Hockey fans in California won’t be thrilled with the NHL’s proposed 24-team, conference-based playoff format, but fans from some of the league’s biggest markets would owe a debt of gratitude to the decision makers.
In the latest proposal – first reported by Sportsnet - to get the NHL back on the ice, the top four seeds in each conference, determined by their standings points percentage when the regular season was paused on March 12, would automatically advance into the traditional 16-team structure.
The remaining 16 teams would have to compete in a best-of-five play-in round to complete the playoff bracket.
With the top 12 teams in each conference qualifying, the New York Rangers, Montreal Canadiens and Chicago Blackhawks – three Original Six clubs - would all reach the postseason. All three would have been left out of the regular playoff format that takes the top eight teams in each conference.
None of California’s three NHL teams would qualify, as the Anaheim Ducks, Los Angeles Kings and San Jose Sharks occupy the 13th, 14th and 15th spots, respectively, in the West. This would mark the first season since 1995-96 that California would not be represented in the playoffs.
The Arizona Coyotes are the 11th seed in the West and would be a playoff team for the first time since 2012 under the proposed format.
“I don’t think there’s a perfect situation,” Coyotes coach Rick Tocchet said on ESPN’s On Ice podcast. “If it happens that you’re not in the top 16, then you have to accept it as a coach and as an organization and move on.”
Dallas Stars general manager Jim Nill said he is in favour of expanding past the regular 16-team field.
“I think it’s important to expand the playoffs,” he said. “There are just too many teams that are two to three wins from each other. To be fair to everybody, for the welfare of the game, I think it’s important that we look at the larger format.”
As the top four teams in the East, the Boston Bruins, Tampa Bay Lightning, Washington Capitals and Philadelphia Flyers would automatically advance. The West’s leading quartet – the St. Louis Blues, Colorado Avalanche, Vegas Golden Knights and Dallas Stars – would do the same.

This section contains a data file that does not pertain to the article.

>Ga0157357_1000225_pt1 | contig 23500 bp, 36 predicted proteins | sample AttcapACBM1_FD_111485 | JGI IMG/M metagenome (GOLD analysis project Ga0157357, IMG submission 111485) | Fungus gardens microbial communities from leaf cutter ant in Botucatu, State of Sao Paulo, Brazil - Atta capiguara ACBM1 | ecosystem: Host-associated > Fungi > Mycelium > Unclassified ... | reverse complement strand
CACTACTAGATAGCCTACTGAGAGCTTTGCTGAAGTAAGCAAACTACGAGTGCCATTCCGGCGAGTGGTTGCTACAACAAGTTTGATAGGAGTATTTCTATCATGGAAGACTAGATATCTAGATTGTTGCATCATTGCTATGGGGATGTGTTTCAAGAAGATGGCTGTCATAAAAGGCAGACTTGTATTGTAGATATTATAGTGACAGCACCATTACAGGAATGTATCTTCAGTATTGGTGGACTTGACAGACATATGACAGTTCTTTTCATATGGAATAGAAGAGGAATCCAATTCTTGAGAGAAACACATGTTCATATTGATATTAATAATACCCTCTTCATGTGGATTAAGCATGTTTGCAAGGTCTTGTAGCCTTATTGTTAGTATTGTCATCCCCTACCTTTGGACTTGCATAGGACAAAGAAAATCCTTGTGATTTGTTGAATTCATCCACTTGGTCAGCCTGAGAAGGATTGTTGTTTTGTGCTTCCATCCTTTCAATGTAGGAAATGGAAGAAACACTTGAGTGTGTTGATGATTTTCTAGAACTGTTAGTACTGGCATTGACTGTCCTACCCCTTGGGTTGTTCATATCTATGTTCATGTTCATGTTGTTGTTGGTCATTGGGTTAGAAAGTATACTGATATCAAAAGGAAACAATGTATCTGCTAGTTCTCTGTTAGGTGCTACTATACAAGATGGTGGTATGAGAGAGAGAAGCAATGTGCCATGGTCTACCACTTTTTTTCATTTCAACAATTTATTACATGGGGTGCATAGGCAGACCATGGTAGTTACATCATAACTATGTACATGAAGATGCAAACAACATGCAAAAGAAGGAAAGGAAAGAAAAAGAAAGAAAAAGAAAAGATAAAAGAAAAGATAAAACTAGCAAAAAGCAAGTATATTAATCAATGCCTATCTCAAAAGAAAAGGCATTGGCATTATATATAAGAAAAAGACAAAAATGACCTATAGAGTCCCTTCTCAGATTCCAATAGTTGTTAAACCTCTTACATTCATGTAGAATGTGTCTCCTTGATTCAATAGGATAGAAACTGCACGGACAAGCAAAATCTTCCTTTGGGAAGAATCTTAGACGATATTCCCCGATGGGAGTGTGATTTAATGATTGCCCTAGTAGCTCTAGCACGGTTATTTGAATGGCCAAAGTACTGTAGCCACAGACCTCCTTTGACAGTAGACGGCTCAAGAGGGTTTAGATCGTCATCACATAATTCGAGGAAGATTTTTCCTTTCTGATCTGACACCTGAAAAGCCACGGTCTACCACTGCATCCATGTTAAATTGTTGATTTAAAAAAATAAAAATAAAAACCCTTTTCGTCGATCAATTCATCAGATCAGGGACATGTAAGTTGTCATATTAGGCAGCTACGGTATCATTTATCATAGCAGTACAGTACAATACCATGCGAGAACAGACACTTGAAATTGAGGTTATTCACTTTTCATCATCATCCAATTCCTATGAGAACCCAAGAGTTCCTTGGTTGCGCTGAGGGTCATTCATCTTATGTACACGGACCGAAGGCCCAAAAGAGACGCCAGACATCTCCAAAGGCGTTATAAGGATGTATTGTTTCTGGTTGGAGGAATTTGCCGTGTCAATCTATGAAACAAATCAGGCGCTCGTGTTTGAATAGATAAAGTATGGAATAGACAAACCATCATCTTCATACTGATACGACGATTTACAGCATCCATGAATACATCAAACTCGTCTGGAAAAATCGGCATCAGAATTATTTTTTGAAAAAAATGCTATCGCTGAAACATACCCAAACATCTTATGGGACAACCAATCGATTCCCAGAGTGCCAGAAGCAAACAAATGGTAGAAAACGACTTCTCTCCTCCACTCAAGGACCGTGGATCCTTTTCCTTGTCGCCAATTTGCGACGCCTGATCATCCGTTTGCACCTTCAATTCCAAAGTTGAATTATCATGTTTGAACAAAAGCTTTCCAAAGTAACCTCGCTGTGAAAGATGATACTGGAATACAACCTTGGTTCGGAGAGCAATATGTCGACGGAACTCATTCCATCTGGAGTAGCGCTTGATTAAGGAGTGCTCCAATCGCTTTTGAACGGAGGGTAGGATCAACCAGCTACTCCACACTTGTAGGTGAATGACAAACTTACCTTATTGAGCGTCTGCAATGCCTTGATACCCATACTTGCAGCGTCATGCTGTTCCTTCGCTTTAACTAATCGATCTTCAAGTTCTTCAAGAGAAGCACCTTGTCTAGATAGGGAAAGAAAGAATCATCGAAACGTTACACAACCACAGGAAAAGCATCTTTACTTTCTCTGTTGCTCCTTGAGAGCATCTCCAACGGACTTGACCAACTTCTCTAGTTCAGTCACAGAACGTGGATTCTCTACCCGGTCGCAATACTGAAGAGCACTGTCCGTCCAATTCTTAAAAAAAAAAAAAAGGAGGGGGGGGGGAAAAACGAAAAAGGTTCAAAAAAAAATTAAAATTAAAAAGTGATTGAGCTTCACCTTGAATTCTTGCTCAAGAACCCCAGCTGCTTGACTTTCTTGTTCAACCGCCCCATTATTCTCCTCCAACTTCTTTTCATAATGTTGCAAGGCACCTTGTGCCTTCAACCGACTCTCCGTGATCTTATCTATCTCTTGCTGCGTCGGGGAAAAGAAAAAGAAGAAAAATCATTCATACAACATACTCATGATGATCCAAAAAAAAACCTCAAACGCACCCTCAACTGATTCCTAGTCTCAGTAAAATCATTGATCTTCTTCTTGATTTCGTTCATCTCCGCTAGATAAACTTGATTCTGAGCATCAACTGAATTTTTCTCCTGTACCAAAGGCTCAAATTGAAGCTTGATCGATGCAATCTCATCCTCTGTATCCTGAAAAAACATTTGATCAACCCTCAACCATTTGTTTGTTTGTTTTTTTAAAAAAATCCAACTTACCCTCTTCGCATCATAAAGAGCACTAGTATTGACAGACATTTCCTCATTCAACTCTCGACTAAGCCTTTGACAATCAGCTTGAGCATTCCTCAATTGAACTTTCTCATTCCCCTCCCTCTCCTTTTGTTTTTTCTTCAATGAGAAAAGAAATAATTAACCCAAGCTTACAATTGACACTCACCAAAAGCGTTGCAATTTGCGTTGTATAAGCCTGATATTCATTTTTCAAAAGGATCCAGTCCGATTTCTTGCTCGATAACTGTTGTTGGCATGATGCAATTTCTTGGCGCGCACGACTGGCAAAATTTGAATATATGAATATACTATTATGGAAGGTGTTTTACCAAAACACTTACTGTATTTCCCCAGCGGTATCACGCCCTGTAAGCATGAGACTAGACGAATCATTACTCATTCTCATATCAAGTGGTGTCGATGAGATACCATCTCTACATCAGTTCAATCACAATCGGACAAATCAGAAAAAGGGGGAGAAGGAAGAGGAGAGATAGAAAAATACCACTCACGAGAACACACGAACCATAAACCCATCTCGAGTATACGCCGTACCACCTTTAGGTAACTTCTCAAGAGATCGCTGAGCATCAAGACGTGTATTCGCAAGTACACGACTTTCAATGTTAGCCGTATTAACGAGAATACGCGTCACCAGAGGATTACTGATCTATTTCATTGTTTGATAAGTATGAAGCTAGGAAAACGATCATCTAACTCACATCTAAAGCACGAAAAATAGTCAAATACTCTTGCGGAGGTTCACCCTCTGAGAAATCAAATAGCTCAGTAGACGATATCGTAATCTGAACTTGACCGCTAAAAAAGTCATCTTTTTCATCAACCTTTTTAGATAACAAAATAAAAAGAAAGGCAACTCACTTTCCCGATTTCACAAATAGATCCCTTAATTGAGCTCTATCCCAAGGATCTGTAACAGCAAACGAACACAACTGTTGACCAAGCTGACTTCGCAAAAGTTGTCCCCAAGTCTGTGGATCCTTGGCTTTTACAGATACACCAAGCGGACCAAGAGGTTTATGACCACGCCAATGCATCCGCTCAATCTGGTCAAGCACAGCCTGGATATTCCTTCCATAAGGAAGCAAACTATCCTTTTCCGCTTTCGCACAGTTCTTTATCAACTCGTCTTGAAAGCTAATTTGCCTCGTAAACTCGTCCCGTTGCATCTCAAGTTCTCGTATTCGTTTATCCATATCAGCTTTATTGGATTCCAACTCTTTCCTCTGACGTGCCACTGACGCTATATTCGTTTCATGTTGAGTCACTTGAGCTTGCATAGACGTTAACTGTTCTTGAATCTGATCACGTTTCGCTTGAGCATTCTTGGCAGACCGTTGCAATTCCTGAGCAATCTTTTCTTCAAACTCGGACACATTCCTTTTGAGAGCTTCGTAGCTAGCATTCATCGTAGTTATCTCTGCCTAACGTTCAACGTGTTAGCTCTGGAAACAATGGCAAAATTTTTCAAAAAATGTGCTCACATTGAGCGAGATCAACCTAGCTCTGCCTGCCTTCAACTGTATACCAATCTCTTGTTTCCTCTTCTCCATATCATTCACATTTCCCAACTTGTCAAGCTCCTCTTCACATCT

The proposed format would have those top four seeds taking part in a three-game tournament during the play-in round, but it is unclear if those games would affect seeding or would serve as exhibition games to alleviate rust.
Predators forward Ryan Johansen isn’t overly concerned about whichever format is decided upon.
“It is what it is,” he said on Thursday in a video chat. “At the end of the day, you’ve got a team playing against another team. If you win, you win. If you lose, you lose. That’s the bottom line, so I think that’s how our group and myself will be looking at it.”
The location of the games needs to be determined, though the earlier scenario of playing all games at one site appears to have been tabled. The most likely plan seems to be playing in two “hub” cities, one for each conference.
Las Vegas makes sense with all the amenities it can offer and, while a Canadian city remains a possibility, traveling across the border and dealing with international travel restrictions could be a headache the league would rather avoid.
Commissioner Gary Bettman said earlier this week that the league had narrowed its list of potential venues to eight or nine sites. Several cities submitted proposals to the NHL to become a hub and they include Las Vegas, Toronto, Minnesota, Edmonton and Vancouver.
“I don’t think anybody has a fixed timetable, particularly in North America right now,” Bettman said during a keynote interview for the Leaders Week sports business conference.
“We have been working very hard since we took the pause on March 12 to make sure that whatever the timing is, whatever the sequencing is, whatever physical ability we have in terms of locations to play, that we’re in a position to execute any or all of those options. There is still a great deal of uncertainty.”
If this format comes to fruition, there remains a long list of questions that need to be answered. Chief among them are safety, testing and quarantine procedures.
If one player tests positive, what would it take for him to return? What if several players on one team test positive? Though a longshot, what if both goaltenders on the same team are positive, will the team have a third goalie available?
Teams would certainly need a second training camp to get back up to speed, but what length is safe and would that be limited to team practices or include exhibition games as well?
The most intriguing aspect of the proposed format is the matchups and they have already been determined.
The East would have Pittsburgh (5) vs Montreal (12), Carolina (6) v Rangers (11), Islanders (7) v Florida (10) and Toronto (8) v Columbus (9).
The West has Edmonton (5) v Chicago (12), Nashville (6) v Arizona (11), Vancouver (7) v Minnesota (10) and Calgary (8) v Winnipeg (9).
The Penguins were 15 points better than the Canadiens when the season was paused but facing Carey Price in a short series could be problematic. That is not much of a benefit for Pittsburgh, who were 15 points ahead of Montreal.
Maybe the most entertaining series is the Oilers-Blackhawks matchup. Getting to see Connor McDavid and Leon Draisaitl squaring off against Patrick Kane and Jonathan Toews would be exciting for any hockey fan.